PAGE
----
can be referred to the second half of the sixth century AD, when the Valabhi
ruler Dharasena II records the gift of plots of varying sizes held by five
persons, all of whom are mentioned by name in the grant. Probably along
with the plots their holders also changed hands, otherwise there was no point
in mentioning their names. The successor of Dharasena II, Dharasena Ill, also
made a grant (AD 623–24) of four plots of cultivated land of different sizes
held respectively by four cultivators who are mentioned in the grant. That the
peasants attached to the soil were transferred can also be inferred from the
Navsari plates of an early Gurjara ruler of Gujarat, Jayabhatta III (AD 706),
who bestowed a large field on a Brahmin along with its houses and movable
and immovable property. The above three instances concern the gift of fields
and not of villages. The earliest grant which unequivocally transfers the
villagers to the grantee is that of a feudatory ruler called maharaja
Samudrasena (seventh century AD). According to it, a village in the Kangra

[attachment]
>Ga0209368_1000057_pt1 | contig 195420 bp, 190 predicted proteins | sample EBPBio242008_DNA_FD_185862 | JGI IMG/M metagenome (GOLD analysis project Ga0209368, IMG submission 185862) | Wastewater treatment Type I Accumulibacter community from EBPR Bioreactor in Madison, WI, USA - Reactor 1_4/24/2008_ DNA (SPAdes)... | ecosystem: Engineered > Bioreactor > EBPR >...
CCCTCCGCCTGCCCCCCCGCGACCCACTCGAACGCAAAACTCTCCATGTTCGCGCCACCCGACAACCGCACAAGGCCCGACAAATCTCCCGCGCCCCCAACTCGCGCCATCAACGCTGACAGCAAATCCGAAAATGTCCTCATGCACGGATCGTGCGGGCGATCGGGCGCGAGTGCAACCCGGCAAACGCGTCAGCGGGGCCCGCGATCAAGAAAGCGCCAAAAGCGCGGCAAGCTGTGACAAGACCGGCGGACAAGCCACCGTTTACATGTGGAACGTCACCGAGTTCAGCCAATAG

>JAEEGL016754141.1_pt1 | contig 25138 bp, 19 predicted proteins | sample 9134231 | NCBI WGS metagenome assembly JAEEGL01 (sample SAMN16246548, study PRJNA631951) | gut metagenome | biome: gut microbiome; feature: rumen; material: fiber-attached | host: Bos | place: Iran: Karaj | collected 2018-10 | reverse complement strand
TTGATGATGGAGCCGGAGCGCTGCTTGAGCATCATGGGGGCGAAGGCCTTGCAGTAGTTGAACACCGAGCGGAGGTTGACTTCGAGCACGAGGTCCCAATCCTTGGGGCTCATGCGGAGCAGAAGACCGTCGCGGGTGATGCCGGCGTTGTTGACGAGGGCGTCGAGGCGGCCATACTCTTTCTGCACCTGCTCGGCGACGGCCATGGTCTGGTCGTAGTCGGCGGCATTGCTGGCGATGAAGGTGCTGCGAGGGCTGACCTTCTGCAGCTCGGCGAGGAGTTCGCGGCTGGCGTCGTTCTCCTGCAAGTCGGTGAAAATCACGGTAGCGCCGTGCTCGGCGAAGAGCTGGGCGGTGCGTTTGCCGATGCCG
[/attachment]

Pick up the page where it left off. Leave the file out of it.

area is made over as a grant with its inhabitants (sa-prativasi-janasameta).
    The earliest epigraphic reference to the transfer of peasants to a
monastery belongs to the seventh century AD. The Ashrafpur grants from East
Bengal, as noted already in some other context, mention the persons who
were in the enjoyment of a plot and the cultivators who were tilling it. They
indicate that while the plot was taken away from the enjoyers and given to
the Buddhist monastery, the cultivators were left undisturbed, for the
monastery would have to get its land cultivated by peasants.
    Serfdom, that is, the practice of transferring peasants along with land to
the beneficiaries, seems to have been a ‘feature of the grant of those pieces of
land which did not form part of organised villages but were held
independently by peasant families having their habitation in isolated houses
rather than in a cluster of dwellings. In these cases all the lands cultivated by
the peasants lay around their houses. When these lands were donated, the
peasants working on them had to be retained. Otherwise the beneficiaries
would be put to great difficulties. Some of these peasants were probably
ploughmen. It is, therefore, possible to think of two types of serfs—those
who possibly served as ploughmen and those who served as tenants living in
villages. The former (ploughmen attached to the land), may be equated with
the full-fledged serfs, while the latter (tenants specifically transferred along
with villages) may be treated